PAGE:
For the purposes of this exercise, let’s go ahead and realize that Miguel Batista isn’t likely to succeed in the role as fifth starter. By all means, if he keeps pitching like he did Monday night, keep him there. But even with last night representing more than a quarter of his season, Batista has 16 walks, 17 strikeouts in 25 1/3 innings. He’s 41. He hasn’t pitched more than 115 innings since 2007. He isn’t a realistic answer for a rotation spot.
But the Mets sure could use him to pitch, because the two alternatives making their way through the system don’t seem like real answers to me, either.
First is Jenrry Mejia, who had a terrific rehab start in Single-A last night, with six scoreless innings and seven strikeouts. It is wonderful to see Mejia back and pitching, after the mishandling of his 2010 season and Tommy John surgery ending his 2011 campaign.
But now that Mejia is healthy, the very same issues about his work apply: beyond a major league fastball, Mejia still ought to be working on his secondary pitches to determine whether he can be a starter at the major league level. And that work ought to be happening in the minor leagues, so he can make adjustments without worrying nearly as much about results.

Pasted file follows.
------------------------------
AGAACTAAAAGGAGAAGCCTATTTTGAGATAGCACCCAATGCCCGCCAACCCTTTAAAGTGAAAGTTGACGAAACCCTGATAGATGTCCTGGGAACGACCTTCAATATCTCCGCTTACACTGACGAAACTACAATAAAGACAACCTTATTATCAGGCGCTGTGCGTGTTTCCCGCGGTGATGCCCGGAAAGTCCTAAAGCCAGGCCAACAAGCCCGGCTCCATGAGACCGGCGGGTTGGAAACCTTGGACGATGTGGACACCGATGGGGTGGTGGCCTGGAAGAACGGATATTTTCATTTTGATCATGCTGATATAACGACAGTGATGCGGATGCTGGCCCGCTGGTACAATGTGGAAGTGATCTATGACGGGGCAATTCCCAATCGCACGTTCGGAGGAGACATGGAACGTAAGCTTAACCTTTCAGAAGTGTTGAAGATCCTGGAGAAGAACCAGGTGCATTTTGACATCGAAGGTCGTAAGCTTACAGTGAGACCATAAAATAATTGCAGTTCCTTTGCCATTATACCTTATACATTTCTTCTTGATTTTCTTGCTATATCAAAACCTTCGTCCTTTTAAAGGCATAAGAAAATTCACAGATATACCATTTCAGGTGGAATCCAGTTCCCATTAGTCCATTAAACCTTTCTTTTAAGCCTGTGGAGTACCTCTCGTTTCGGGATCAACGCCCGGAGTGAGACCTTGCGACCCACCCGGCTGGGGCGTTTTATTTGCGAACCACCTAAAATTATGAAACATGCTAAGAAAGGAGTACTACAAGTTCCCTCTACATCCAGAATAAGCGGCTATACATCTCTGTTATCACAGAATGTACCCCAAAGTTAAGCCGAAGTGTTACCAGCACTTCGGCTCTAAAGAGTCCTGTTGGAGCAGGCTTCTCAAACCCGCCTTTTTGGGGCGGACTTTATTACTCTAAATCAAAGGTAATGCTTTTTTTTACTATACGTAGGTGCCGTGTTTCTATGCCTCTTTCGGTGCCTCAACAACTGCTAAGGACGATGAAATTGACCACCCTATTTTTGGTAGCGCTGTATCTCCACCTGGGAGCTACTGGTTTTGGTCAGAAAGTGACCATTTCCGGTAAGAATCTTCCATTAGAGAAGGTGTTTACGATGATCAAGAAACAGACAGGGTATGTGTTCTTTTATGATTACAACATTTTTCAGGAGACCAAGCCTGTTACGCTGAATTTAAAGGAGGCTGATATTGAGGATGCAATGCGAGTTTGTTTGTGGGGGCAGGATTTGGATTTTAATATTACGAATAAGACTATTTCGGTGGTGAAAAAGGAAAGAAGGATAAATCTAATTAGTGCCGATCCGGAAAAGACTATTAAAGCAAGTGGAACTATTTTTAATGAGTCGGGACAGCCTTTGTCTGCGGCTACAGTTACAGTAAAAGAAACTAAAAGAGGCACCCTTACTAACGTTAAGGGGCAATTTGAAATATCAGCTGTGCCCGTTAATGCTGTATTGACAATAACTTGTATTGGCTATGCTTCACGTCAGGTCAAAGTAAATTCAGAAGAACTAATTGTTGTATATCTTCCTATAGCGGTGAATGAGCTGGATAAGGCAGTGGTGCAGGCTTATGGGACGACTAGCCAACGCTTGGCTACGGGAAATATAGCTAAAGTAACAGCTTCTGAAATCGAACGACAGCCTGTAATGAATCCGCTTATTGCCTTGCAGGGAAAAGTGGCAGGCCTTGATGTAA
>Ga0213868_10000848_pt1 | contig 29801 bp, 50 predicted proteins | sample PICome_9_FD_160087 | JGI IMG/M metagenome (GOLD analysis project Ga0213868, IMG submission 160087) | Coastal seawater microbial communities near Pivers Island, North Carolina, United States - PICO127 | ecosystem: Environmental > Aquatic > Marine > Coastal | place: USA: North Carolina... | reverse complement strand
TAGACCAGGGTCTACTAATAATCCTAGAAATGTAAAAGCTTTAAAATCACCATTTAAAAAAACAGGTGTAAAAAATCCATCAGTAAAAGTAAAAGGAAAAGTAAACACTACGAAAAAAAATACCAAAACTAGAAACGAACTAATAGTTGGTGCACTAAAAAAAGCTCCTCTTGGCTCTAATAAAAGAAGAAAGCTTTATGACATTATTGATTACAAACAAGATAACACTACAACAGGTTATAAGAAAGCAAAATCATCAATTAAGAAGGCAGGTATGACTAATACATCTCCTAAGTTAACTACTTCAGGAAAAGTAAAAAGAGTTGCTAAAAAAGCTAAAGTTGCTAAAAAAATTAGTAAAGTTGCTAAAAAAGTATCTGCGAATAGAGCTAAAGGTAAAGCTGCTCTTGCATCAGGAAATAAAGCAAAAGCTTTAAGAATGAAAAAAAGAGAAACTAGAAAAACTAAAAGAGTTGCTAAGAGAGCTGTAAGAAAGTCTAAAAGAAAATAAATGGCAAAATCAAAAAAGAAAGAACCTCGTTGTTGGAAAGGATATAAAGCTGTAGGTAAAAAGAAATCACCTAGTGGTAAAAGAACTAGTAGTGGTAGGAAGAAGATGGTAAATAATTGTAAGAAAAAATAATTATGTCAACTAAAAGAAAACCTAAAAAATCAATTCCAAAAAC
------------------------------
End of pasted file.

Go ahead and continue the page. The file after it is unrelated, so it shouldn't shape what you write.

I know many people, the Mets’ pitching coach included, have Mejia penciled in as a reliever. And he might ultimately be that. But it would be foolish to assume this ahead of time, given how much more valuable a starter can be. His delivery in unorthodox? Well, so was Fernando Valenzuela’s. So was Luis Tiant’s. So is Tim Lincecum’s. And putting him in the bullpen is no guarantee of protection, either. See Chamberlain, Joba.
Keep Mejia at Triple-A, working in a rotation with Jeurys Familia and Matt Harvey. And promote them when they command multiple pitches consistently, not before.
The other option, Chris Young, is a year removed from shoulder surgery. He made four starts for the Mets in 2011 before breaking down. He made four starts for the Padres in 2010 before breaking down. So thinking he’ll just slot in, and everything will be fine, appears to be wishful thinking in the extreme.
Still, who knows? Chris Capuano hadn’t been healthy for years, then gave the Mets a full season in 2011. Promote Young and hope for the best, especially given the alternatives.
But don’t throw Mejia to the wolves again, just as he’s gotten back to the stage in his development he’d reached in 2010, back before Jerry Manuel’s “daily debate” over his usage. No, really: the Mets used to change the long-term plan for a top prospect on the daily whims of the manager. Ah, memories.